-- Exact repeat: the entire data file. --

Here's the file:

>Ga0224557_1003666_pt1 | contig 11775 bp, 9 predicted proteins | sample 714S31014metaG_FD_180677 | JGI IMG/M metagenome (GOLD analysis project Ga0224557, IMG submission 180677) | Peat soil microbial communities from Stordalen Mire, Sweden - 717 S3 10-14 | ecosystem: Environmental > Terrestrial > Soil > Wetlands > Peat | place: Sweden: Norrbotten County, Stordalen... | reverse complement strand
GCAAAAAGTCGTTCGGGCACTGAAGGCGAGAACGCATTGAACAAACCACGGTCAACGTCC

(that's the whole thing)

>Ga0224557_1003666_pt1 | contig 11775 bp, 9 predicted proteins | sample 714S31014metaG_FD_180677 | JGI IMG/M metagenome (GOLD analysis project Ga0224557, IMG submission 180677) | Peat soil microbial communities from Stordalen Mire, Sweden - 717 S3 10-14 | ecosystem: Environmental > Terrestrial > Soil > Wetlands > Peat | place: Sweden: Norrbotten County, Stordalen... | reverse complement strand
GCAAAAAGTCGTTCGGGCACTGAAGGCGAGAACGCATTGAACAAACCACGGTCAACGTCC